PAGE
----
If you invest in the market and have stock-market rage, I advise you to put it into perspective and heed the old maxim: “Bulls make money. Bears make money. But pigs never make any money.”

When all is said and done, however, there is one specific form of rage peculiar to Japan. In fact, virtually all Japanese are afflicted by this bizarre and highly enervating condition. It is known as chronic lack-of-rage rage. (Oh, the very name sends shivers down the spine.)

Chronic lack-of-rage rage presents itself with several clear symptoms, so you Japanese readers will instantly recognize it. They are, apathy in the face of injustice; an inability to get angry about issues that affect the overall society; and an unwillingness to get involved in problems that are outside one’s own small circle of concern.

In reality, all Japan is raging wild with this so-called rage of indifference, which, as I mentioned, often presents itself in the guise of apathy and inaction. I have never seen a country so overtaken by a form of rage — or perhaps more correctly, anti-rage — than this one.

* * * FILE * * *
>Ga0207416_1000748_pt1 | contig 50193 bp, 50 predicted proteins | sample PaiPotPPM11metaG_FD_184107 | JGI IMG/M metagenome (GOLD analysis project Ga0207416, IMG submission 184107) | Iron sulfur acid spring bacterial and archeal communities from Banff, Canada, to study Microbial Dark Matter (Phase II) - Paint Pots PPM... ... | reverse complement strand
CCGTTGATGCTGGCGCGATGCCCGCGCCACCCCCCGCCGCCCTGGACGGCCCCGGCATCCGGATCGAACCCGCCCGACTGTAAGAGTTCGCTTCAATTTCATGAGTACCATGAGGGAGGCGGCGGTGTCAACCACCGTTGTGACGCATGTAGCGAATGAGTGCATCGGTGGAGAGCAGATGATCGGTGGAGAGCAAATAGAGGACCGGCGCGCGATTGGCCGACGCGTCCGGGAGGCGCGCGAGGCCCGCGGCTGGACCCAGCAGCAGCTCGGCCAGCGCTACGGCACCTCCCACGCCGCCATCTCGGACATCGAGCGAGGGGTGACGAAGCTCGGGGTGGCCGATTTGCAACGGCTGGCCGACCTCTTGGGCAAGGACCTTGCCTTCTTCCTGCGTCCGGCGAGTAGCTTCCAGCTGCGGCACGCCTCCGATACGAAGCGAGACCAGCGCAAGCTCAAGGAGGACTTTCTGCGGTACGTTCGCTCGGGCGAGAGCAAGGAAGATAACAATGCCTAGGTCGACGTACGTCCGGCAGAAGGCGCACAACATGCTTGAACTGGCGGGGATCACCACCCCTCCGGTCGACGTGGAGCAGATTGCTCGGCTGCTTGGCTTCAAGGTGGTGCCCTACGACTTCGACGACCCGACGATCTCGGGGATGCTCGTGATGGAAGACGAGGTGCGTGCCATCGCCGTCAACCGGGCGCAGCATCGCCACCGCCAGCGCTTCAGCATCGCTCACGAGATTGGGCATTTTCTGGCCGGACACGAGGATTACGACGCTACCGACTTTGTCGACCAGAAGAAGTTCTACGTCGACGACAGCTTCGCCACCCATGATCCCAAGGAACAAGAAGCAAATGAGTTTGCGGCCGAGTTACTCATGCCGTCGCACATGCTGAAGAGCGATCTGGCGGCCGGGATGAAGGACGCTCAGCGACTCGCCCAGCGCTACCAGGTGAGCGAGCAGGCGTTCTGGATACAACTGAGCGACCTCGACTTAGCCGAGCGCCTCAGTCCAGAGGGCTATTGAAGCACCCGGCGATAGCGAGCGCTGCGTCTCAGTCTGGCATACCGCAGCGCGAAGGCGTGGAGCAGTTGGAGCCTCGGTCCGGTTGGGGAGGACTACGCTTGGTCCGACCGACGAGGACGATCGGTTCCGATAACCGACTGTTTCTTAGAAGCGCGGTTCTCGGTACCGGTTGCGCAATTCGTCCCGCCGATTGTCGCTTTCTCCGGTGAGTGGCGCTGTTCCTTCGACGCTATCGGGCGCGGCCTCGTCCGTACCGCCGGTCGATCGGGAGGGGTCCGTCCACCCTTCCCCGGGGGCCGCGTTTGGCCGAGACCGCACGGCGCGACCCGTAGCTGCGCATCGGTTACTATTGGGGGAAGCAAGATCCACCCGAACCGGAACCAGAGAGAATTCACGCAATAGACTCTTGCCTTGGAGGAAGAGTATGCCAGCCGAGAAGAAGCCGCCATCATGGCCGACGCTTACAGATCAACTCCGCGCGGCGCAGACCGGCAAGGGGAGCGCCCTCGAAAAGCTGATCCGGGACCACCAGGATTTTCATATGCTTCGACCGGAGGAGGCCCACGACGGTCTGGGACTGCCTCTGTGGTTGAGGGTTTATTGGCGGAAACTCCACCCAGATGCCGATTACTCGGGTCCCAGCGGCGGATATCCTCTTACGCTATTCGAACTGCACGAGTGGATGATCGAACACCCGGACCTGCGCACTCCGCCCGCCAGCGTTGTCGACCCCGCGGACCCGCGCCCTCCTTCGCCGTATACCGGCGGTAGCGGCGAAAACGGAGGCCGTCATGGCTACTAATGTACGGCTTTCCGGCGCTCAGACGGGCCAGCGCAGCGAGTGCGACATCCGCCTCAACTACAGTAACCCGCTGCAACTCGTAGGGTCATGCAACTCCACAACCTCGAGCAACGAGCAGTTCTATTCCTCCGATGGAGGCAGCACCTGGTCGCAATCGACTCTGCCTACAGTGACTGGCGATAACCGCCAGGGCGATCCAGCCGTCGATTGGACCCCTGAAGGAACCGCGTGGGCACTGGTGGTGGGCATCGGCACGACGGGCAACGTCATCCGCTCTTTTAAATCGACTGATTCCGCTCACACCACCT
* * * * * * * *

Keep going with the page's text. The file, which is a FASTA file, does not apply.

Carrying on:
This is a truly pernicious form of rage, which, if left unchecked, will ensure that nothing will change here for the unforeseeable future. My hope is that Japanese people will fight against this awful chronic lack-of-rage rage and find something to get angry about.

Japan has been in the doldrums for nearly two decades. Japanese politics should be, for all citizens, “a tale of resentment and bitter rage.” Where are the people who will rage against the dying of the light?